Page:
BP

 

 

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I understand where you are coming from with the comment it is not a guarantee - too many things can go wrong, both mechanically and human wise

 

I did say that, didn't I? Thought so...the bottom line for me is that as far as I am concerned, if you don't carry a radio (and use it correctly) you are putting yourself and others in harms way - simple as that

 

you have a choice, be as safe and prepared as you possibly can and hope for the best - I can see that if everyone does that we can still run into each other - all I'm saying is "let's be as safe as we can"

 

as for the strobe, it's the CPS one and I am looking forward to getting some video of it from others on the ground - in the hangar (not a good test, obviously) it is blinding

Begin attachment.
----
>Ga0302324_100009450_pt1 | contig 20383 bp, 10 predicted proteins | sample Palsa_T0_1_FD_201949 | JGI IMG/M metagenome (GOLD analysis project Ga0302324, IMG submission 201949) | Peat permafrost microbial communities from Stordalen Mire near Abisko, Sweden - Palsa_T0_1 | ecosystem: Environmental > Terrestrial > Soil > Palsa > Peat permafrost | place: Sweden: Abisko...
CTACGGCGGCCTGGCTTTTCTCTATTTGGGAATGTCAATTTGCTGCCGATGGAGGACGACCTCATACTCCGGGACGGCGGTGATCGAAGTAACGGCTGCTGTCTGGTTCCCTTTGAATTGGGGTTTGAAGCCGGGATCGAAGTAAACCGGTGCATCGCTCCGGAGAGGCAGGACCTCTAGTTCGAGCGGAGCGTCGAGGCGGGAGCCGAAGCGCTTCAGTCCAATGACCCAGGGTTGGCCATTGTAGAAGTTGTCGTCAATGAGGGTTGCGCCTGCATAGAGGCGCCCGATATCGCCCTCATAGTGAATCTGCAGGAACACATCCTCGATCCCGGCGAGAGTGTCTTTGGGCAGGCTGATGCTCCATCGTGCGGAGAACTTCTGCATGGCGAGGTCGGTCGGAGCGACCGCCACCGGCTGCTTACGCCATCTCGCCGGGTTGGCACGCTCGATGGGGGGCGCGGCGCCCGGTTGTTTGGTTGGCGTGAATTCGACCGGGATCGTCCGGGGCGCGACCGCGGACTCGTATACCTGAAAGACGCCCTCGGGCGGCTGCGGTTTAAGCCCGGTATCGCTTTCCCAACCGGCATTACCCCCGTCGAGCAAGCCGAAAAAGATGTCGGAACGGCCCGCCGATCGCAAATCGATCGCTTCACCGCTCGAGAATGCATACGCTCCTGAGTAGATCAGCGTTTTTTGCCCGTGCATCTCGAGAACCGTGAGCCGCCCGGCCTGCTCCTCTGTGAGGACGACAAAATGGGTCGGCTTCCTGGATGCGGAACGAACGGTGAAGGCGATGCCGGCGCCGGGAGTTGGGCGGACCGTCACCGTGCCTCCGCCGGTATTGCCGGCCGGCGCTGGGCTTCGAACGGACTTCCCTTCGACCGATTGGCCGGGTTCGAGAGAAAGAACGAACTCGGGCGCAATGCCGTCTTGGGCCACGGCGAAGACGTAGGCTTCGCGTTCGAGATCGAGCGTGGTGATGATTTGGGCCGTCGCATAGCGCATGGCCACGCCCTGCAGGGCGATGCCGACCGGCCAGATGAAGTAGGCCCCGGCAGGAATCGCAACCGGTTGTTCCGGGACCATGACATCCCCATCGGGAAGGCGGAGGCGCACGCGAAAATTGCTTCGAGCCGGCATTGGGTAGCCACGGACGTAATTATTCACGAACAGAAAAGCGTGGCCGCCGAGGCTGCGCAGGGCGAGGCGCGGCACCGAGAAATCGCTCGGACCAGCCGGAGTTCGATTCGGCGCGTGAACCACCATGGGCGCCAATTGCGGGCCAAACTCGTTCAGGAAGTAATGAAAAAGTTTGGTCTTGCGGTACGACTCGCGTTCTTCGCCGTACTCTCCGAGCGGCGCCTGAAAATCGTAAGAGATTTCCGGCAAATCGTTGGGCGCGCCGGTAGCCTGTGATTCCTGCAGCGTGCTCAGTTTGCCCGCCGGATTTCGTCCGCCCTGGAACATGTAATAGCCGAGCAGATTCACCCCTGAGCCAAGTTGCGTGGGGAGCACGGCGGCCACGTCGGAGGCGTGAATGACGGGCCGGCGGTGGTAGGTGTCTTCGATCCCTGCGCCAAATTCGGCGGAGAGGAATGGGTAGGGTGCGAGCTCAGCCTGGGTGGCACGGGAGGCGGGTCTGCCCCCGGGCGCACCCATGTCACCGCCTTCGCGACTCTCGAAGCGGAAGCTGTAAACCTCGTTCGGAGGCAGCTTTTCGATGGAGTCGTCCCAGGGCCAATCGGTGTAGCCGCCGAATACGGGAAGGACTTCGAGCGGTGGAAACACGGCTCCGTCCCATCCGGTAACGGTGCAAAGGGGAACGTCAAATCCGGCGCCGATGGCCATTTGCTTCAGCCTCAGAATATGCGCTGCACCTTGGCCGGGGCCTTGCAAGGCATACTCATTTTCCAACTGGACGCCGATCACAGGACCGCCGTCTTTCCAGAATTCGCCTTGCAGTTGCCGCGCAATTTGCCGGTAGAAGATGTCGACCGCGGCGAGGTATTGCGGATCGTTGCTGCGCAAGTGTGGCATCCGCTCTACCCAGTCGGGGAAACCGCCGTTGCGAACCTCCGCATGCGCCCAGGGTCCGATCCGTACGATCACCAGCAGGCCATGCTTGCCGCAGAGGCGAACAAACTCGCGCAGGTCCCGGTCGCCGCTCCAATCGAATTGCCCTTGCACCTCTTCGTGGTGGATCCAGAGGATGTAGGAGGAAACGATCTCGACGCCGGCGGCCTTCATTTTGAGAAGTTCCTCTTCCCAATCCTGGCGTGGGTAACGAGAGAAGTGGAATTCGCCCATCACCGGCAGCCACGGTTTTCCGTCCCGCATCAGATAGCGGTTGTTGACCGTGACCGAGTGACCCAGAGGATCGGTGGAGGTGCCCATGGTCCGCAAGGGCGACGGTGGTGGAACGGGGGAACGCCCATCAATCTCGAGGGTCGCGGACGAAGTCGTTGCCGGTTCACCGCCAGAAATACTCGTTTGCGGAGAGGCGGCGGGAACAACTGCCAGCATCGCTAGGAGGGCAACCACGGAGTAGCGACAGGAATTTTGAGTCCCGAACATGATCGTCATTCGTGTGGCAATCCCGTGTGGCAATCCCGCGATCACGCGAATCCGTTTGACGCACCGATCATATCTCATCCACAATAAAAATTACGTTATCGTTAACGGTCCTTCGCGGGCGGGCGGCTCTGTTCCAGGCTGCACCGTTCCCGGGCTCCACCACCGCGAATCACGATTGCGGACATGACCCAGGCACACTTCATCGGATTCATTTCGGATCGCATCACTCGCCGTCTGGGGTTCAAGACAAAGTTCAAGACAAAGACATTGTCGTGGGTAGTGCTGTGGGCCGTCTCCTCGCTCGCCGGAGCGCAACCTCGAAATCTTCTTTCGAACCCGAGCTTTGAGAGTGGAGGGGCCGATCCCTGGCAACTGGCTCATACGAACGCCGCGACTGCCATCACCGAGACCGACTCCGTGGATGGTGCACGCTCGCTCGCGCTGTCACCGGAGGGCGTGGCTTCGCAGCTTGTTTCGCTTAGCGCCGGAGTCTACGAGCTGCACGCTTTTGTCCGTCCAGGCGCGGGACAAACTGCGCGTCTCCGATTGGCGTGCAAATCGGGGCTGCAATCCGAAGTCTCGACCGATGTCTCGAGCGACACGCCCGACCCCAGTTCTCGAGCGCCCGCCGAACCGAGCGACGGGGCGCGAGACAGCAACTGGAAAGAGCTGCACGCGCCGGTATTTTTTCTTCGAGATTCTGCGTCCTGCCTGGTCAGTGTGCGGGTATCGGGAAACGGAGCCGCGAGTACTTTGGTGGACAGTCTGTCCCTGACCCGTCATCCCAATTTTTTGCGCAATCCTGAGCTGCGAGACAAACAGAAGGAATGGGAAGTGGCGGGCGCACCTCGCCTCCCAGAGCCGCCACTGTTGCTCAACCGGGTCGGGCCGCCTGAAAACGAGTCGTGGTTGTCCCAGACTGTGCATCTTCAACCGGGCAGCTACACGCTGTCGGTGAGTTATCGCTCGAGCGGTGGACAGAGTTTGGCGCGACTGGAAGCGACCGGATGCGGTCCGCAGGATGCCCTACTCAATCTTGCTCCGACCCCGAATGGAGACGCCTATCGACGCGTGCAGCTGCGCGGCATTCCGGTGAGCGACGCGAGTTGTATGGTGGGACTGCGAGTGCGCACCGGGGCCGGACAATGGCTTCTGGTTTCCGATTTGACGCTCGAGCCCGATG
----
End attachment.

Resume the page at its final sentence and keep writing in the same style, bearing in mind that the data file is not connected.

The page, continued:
the 'landing light' is a high powered 6x LED unit used on government security vehicles - naturally it only works from head on but as the aircraft proceeds through a turn it should show up as a bright light that appears then disappears...

 

the total wattage from both of these lights are miniscule

 

BP

The ones to compare it with are original equipment in usually post mid '70's GA aircraft (eg Warrior, not Cherokee 140). If your intensity matches theirs, you have a really good safety feature because it catches the eye., but that doesn't happen with the standard Jab strobes. A good landing light is great on inbound aircraft because it helps you pick up aircraft which will soon be in the circuit, and is particularly good for locating the position and progress of aircraft on a straight in approach.